For investors, it’s also more attractive for them if they know you’re incorporated in Delaware, because this gives them more certainty. If your business has a legal question and it needs to be figured out in the court system, investors prefer the certainty of knowing that previous cases have established precedent (known as case law) in this state.

*Of course, for questions specific to your particular situation, it’s best to seek the advice of an attorney or accountant.

Key Takeaways:

  • Ideally, you’ll be incorporated in Delaware (you don’t have to live there to incorporate there) because many of the laws and cases have already been figured out
  • The steps to incorporating a business are fairly simple, and there are people who can do it for you.
  • If you try to do it the manual way, it can be more complicated, but still do-able.

More Links:

Startups + Fundraising Series:

If You’re Not Embarrassed By Your Startup, You Launched Too Late

“If you’re not embarrassed by the first version of your product, you’ve launched too late.” — Reid Hoffman

If your startup is successful, no one will remember how ugly your product looked the day you launched. (And if it’s not successful, no one will care.)

When we think about successful companies like Google, Facebook, and Twitter, we tend to forget the modest beginnings from which they came. As Paul Graham recently wrote, “Think of some successful startups. How many of their launches do you remember?”

In celebration of modest beginnings, here’s a dose of reality: I recently came across the landing pages of some of the most successful companies we know. This is something everyone should see.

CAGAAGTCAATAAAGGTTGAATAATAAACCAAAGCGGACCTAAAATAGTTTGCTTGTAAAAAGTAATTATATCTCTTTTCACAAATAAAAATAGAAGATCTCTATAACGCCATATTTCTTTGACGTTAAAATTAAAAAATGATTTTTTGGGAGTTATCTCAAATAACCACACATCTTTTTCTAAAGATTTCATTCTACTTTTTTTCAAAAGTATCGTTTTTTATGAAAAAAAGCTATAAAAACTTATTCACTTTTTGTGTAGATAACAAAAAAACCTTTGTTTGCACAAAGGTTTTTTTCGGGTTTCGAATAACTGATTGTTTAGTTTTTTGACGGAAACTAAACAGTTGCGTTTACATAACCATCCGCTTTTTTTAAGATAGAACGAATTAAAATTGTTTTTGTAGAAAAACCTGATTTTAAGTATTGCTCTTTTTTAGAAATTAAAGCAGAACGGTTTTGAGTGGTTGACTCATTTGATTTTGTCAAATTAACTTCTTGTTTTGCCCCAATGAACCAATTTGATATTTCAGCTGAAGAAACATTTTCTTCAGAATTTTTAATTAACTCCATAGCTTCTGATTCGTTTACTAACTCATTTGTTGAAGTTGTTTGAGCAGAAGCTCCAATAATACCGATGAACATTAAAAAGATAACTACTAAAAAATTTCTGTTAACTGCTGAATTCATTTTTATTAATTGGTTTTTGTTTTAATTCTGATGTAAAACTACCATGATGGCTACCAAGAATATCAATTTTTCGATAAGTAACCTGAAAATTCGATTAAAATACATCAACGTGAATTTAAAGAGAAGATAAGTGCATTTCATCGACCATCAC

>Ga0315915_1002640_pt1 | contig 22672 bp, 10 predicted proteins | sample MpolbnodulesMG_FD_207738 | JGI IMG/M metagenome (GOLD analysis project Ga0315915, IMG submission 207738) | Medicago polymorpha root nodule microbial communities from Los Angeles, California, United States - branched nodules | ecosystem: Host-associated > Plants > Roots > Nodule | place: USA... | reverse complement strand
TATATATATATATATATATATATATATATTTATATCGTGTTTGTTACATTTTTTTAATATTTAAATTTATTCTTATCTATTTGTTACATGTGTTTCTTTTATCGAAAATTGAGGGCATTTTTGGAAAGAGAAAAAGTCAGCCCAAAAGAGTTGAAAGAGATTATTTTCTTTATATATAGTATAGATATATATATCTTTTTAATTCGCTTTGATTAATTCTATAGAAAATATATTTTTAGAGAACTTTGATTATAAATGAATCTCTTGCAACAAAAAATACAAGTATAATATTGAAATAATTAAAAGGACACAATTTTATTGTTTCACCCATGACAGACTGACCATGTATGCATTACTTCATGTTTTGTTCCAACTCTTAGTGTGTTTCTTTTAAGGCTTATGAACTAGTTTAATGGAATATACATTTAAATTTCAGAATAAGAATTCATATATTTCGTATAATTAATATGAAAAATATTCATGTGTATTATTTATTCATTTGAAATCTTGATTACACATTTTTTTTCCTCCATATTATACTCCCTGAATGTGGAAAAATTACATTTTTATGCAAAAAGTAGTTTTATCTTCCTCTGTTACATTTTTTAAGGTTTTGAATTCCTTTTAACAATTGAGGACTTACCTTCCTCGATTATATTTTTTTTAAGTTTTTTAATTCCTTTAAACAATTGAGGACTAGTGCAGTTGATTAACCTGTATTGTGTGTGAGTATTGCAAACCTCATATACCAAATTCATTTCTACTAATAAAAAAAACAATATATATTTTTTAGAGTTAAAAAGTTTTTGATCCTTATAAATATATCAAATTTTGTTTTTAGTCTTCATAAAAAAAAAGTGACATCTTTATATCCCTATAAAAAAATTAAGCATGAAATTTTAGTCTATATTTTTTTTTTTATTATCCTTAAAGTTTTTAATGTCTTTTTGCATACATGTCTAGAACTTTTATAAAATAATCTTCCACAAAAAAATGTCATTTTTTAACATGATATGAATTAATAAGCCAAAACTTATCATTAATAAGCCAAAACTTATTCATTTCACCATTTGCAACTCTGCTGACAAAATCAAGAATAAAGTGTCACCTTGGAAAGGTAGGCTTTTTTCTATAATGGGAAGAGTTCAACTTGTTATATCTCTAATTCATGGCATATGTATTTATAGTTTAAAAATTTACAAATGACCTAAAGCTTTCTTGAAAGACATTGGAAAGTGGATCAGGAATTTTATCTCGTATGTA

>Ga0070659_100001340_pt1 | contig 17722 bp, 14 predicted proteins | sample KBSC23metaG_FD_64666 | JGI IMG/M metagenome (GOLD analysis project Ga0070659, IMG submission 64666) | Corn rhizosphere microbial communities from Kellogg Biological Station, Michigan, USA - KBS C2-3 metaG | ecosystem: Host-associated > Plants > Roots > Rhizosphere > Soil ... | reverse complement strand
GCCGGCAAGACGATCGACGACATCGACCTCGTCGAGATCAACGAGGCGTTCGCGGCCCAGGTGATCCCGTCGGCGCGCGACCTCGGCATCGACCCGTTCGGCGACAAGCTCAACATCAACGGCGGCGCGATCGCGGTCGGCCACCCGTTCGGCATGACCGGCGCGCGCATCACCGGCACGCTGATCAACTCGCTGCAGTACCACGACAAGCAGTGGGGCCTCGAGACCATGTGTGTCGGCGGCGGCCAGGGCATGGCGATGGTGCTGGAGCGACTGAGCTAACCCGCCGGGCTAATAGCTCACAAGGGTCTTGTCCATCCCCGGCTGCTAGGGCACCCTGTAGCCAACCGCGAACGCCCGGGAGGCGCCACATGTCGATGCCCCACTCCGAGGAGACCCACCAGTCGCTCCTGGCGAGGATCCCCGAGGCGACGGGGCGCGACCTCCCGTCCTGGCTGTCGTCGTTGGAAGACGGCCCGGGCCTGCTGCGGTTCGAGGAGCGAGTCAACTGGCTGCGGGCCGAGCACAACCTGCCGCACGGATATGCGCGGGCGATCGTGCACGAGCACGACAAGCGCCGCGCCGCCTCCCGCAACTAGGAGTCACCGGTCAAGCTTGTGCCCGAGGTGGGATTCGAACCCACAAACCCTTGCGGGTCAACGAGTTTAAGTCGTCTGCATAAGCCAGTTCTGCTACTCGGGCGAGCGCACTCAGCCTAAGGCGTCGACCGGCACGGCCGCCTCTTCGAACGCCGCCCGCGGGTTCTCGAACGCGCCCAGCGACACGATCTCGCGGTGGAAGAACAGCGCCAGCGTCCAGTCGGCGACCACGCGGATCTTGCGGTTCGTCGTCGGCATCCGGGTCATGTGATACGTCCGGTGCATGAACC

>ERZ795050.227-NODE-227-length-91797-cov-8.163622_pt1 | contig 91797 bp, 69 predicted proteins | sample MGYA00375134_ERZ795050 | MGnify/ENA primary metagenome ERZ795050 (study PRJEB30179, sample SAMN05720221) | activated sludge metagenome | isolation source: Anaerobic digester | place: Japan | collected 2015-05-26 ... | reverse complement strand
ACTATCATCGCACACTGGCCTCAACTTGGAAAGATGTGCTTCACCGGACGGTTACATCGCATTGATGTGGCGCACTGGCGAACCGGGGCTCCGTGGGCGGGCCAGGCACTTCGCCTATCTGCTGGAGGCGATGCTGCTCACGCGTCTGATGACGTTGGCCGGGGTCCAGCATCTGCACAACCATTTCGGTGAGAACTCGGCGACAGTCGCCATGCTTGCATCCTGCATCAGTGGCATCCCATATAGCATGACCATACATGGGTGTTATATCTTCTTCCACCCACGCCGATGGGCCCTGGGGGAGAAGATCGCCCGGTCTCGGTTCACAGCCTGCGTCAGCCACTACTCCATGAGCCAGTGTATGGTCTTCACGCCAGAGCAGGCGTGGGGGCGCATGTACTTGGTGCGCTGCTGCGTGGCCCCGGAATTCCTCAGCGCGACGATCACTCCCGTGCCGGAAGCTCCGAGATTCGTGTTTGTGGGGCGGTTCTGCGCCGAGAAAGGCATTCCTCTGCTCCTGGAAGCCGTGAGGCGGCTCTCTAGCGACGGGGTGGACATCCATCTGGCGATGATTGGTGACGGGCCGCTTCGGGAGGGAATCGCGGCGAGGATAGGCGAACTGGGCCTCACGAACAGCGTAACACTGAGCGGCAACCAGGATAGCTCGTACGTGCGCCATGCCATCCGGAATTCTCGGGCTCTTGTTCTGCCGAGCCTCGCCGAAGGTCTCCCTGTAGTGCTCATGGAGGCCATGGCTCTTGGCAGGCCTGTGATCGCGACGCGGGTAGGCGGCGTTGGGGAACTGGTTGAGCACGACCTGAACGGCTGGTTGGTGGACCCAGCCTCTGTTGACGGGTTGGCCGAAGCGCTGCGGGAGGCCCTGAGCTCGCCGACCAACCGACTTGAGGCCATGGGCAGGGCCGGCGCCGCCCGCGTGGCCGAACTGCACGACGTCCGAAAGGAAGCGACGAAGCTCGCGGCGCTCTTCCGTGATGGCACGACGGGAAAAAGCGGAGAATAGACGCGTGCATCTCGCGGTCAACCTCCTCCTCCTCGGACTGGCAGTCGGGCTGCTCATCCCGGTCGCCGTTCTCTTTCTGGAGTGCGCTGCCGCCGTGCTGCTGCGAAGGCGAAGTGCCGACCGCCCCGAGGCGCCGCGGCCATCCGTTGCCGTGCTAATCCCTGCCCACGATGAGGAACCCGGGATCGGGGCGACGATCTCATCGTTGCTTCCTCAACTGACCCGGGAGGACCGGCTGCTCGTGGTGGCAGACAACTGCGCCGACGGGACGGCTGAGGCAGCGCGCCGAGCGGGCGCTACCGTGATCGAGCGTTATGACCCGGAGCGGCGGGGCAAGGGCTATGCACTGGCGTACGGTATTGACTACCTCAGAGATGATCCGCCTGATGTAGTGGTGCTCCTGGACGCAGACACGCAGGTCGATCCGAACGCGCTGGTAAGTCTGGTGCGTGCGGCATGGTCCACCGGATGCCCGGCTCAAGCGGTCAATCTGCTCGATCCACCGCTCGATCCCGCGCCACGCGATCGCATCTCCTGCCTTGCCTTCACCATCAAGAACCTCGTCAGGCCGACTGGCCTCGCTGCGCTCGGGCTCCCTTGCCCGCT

The moral of the story: don’t name your company BackRub. Also, don’t worry about making something pretty, worry about making something people love. As Reid Hoffman (the founder of LinkedIn) once said, “If you are not embarrassed by the first version of your product, you’ve launched too late.”

It’s easy to say “have a growth mindset,” and “follow lean startup principles.” It’s a lot harder in reality, when you have to launch quickly, and put out versions of your product that feel unfinished, raw, or even ugly. Take a look at the startups below, and how they launched their first product — and maybe you can launch a little earlier. Or a lot earlier.

(Credit goes to Phil Pickering for finding these.)

Twitter’s first landing page:

Early Facebook screenshot:

Early Google homepage (from 1997):

The precursor to Google, BackRub:

An even earlier Google homepage:

Yahoo!’s homepage in 1994:

Early tumblr dashboard screenshot:

Early Amazon homepage screenshot:

Apple circa 1997:

AuctionWeb before it became eBay:

Burbn (a Foursquare clone) before it pivoted to… Instagram: